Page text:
This weeks receding tides exposed a bunch of rock crabs whose scurryings about the bottom seemed an analogy to the crusty old guard Republicans who found their pools of stealth and wealth not so secure.
The streaming filament-like stuff in the upper right is actually sand drifting on an incoming current, adding to the crabs complacent camouflage.
Lava bedrock grants hold to all manner and color of life, all slimy to some degree or the other.
Shifting sands… last winter I came across this shipwrecked fishing boat, at that time in a large tidepool completely devoid of sand. There is about 6 feet of wreck below what is visible here, plus an incredible wealth of tide pool life. Return trips here after a couple of winter storms may see interesting changes.
A small freshwater stream enters the tide zone on the Oregon coast.
In a nearby pool, mussels, barnacles and small snails carpet the rocks.
Above them young gooseneck barnacles have gotten a toehold among larger barnacles and the mussels. They are about an inch long. The grass-like fibrous strings are part of the mussels apparatus for affixing themselves to the rocks.
Above it all, oystercatchers survey their realm from the top of the food chain.
A wave hits the rocks cradling one of my favorite tide pools at Cape Perpetua, Oregon.
A pair of sculpins and a hermit crab hang out in the quiet of the pool.
Green anenomes and feather boa kelp dine in the depths.
Another sculpin perfects its camouflage.
Mussels and gooseneck barnacles glean from the retreating tide.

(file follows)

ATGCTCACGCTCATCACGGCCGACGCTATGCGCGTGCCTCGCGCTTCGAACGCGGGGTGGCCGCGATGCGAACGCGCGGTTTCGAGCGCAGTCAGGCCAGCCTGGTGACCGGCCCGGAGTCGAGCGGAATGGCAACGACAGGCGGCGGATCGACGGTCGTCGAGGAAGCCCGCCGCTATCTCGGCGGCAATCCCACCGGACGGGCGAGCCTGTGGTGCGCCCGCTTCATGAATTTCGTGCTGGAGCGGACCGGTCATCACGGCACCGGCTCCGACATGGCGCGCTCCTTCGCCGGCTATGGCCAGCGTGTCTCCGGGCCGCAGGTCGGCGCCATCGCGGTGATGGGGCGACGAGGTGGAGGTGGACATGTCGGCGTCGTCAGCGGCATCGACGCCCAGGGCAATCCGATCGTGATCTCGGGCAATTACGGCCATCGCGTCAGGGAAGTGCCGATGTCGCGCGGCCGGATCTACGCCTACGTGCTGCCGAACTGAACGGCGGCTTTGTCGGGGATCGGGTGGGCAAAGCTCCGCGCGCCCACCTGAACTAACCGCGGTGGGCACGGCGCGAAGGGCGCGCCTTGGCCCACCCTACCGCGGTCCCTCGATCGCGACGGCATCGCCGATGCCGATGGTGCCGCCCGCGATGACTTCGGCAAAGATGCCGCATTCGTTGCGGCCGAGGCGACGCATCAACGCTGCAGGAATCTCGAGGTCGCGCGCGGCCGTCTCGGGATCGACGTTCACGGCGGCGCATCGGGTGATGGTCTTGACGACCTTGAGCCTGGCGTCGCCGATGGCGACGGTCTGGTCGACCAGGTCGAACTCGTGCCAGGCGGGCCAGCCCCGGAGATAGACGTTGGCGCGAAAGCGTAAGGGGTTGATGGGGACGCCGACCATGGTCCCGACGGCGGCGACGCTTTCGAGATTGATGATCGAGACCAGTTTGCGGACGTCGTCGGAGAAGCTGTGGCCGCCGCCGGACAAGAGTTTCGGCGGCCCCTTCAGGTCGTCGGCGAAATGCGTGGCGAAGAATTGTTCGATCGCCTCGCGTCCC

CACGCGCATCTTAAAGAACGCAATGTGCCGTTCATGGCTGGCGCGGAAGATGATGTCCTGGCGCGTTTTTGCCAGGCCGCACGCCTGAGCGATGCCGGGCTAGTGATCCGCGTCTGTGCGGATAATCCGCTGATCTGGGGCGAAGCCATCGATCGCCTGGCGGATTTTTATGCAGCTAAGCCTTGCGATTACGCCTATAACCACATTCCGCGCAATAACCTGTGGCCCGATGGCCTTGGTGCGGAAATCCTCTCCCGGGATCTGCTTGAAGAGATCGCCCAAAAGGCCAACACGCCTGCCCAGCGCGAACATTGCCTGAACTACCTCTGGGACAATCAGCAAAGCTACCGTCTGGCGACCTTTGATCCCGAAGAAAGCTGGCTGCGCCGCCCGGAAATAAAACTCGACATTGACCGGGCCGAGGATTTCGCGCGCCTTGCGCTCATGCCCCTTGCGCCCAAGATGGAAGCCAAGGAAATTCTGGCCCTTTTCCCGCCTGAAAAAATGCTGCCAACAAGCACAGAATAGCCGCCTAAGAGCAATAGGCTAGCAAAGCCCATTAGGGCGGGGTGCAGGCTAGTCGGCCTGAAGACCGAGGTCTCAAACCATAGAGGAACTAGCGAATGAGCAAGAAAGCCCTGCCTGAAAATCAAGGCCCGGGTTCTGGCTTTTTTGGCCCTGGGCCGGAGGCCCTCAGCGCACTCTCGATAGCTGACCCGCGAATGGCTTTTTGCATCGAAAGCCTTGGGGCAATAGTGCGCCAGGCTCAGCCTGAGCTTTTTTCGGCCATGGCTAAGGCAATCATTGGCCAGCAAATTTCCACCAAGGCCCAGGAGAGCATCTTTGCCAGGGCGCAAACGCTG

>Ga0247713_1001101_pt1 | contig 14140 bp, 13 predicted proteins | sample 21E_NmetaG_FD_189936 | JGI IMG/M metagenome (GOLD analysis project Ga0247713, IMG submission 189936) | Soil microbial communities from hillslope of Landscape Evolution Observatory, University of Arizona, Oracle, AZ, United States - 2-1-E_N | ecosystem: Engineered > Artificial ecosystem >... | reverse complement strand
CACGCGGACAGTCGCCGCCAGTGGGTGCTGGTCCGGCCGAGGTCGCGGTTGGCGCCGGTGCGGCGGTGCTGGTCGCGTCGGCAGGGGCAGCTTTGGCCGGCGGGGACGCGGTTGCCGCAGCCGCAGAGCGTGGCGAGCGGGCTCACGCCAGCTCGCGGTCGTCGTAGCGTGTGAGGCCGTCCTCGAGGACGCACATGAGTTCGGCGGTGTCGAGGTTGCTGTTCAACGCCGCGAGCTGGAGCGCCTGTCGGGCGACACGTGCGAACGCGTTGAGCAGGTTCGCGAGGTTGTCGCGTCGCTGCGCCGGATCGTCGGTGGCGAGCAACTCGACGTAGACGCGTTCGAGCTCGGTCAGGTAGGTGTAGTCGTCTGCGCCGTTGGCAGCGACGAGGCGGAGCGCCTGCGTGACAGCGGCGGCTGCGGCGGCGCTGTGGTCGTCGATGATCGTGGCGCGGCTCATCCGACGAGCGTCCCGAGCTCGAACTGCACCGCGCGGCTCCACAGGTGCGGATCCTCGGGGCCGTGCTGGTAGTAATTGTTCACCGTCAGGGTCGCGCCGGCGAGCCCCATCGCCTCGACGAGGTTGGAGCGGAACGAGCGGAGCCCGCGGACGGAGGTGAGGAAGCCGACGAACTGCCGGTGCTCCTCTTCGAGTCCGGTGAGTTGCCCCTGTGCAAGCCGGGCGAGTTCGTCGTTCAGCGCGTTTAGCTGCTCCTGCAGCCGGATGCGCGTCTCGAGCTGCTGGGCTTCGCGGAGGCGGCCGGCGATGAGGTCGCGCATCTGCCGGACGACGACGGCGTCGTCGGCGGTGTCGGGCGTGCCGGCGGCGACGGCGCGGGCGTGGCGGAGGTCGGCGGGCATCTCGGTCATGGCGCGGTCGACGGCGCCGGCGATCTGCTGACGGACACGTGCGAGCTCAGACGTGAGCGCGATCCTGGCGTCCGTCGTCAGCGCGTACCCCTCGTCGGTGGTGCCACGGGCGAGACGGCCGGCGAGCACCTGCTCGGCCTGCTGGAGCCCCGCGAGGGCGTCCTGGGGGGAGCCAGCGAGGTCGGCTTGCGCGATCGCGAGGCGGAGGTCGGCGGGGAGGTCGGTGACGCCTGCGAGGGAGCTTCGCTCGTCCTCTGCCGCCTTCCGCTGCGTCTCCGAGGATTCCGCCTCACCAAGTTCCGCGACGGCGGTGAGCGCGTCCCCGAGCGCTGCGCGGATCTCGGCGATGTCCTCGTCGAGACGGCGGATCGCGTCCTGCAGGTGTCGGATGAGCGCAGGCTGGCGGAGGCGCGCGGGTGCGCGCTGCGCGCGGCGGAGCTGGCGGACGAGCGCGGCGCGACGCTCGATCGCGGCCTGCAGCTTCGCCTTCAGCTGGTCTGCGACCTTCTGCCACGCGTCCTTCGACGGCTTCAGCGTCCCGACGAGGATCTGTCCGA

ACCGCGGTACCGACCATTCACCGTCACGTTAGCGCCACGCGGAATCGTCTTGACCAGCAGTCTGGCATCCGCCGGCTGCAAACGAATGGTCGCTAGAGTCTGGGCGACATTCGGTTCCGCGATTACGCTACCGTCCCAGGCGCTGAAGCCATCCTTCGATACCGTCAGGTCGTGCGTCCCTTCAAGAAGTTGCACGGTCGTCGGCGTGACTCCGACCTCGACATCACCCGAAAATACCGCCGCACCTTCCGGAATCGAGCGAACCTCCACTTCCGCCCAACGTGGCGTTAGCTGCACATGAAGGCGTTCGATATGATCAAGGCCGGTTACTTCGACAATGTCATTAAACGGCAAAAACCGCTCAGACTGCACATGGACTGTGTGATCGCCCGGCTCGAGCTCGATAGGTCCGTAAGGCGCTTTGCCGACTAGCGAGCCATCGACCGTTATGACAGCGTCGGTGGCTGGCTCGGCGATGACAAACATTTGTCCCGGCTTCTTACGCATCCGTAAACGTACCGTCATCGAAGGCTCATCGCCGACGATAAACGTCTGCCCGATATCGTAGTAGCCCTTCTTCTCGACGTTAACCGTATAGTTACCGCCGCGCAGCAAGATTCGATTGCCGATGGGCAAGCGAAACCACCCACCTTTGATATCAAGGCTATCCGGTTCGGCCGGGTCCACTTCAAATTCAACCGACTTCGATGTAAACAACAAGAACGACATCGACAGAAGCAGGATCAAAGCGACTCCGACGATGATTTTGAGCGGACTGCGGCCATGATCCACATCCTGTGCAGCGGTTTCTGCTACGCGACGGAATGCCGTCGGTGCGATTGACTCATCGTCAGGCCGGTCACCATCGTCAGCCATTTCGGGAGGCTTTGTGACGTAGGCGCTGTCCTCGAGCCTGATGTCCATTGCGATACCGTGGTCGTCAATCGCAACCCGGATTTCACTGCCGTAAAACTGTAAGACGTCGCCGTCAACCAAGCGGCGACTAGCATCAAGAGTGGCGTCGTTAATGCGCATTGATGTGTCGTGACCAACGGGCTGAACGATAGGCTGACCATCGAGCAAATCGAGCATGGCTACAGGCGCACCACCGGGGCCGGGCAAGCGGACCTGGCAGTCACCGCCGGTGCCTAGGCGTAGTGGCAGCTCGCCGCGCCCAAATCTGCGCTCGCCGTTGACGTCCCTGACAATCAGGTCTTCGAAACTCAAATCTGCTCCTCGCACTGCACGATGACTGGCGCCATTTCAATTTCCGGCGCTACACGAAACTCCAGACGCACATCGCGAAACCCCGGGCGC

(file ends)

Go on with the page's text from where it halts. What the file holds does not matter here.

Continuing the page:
One of the many shelters constructed from driftwood found along the local beaches. It appears to be a form of transitional art, some are very elaborate, and most only last till the next storm.
Upon advise from higher authority I have removed most of the content of this post. Hoping many of you had a chance to view it, understand that free speech sometimes has consequences…
Beneath the fringe of seaweed in a summer tidepool.
A very peculiar crab and attendant purple urchin. Photos are with the underwater camera, revisiting the tide pools of Cape Perpetua on the Oregon Coast.
Not only is this the land of good beer, it’s also dessert and pastry country…
Canyon Creek in the Trinity Alps Wilderness of California, a rough and tumble torrent down through bedrock and a jumble of white granite boulders.
Warming up in the sun, this fuzzy fellow dropped by to sample my saltiness.
Finally going under, I found a curious cutthroat trout who became enamored of the bright silver and blue camera, then darted away when it became apparent it was inedible.
The sheer number and variety of butterflies here in northern California still amazes me.
Traveling on, and in, the river has become an adventure sport. Clad in wetsuit (the water is very cool, though not unbearably cold), old tennis shoes, sturdy staff and some nerve, I pick my way through the boulders and the rapids, seeking the deeper pools.